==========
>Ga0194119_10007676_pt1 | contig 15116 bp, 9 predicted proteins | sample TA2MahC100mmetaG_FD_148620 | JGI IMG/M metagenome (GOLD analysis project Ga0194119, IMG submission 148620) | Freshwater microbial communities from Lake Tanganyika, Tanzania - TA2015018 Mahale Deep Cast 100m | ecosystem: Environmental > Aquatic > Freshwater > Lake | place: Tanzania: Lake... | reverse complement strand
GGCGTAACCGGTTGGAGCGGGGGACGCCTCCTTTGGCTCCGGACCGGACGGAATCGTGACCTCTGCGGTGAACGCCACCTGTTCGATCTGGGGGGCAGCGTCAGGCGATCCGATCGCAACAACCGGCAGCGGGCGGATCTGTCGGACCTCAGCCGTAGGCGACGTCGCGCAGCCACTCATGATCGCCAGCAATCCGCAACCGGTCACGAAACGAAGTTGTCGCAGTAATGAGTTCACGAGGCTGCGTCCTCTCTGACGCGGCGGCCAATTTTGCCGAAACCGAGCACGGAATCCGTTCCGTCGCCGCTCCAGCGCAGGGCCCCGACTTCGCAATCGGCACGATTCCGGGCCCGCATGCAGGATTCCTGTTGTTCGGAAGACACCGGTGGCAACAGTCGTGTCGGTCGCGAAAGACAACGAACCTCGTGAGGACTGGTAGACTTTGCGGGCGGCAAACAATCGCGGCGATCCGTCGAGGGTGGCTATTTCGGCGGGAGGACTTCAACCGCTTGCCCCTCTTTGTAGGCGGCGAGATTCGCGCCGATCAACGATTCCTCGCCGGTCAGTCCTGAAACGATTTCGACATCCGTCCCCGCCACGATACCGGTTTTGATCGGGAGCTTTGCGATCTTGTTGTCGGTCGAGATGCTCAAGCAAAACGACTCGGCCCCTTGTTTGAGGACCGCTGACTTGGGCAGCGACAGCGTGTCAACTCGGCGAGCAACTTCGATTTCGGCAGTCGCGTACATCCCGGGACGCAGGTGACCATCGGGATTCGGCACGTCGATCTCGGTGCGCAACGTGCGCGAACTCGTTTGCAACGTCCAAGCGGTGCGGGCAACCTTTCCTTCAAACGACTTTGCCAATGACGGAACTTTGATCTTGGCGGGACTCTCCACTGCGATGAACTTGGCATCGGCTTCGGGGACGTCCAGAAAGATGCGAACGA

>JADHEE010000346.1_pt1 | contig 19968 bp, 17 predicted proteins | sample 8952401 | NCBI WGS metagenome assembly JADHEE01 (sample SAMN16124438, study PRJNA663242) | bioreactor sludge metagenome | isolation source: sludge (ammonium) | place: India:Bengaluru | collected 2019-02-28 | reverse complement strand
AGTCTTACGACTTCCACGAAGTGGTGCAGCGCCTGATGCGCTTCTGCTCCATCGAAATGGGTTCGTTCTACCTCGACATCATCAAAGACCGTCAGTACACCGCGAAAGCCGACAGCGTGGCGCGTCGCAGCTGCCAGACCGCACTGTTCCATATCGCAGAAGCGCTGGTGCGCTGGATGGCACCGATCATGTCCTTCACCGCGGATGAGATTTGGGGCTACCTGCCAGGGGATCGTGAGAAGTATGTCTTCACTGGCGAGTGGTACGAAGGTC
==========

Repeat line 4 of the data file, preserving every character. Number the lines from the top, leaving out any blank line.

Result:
AGTCTTACGACTTCCACGAAGTGGTGCAGCGCCTGATGCGCTTCTGCTCCATCGAAATGGGTTCGTTCTACCTCGACATCATCAAAGACCGTCAGTACACCGCGAAAGCCGACAGCGTGGCGCGTCGCAGCTGCCAGACCGCACTGTTCCATATCGCAGAAGCGCTGGTGCGCTGGATGGCACCGATCATGTCCTTCACCGCGGATGAGATTTGGGGCTACCTGCCAGGGGATCGTGAGAAGTATGTCTTCACTGGCGAGTGGTACGAAGGTC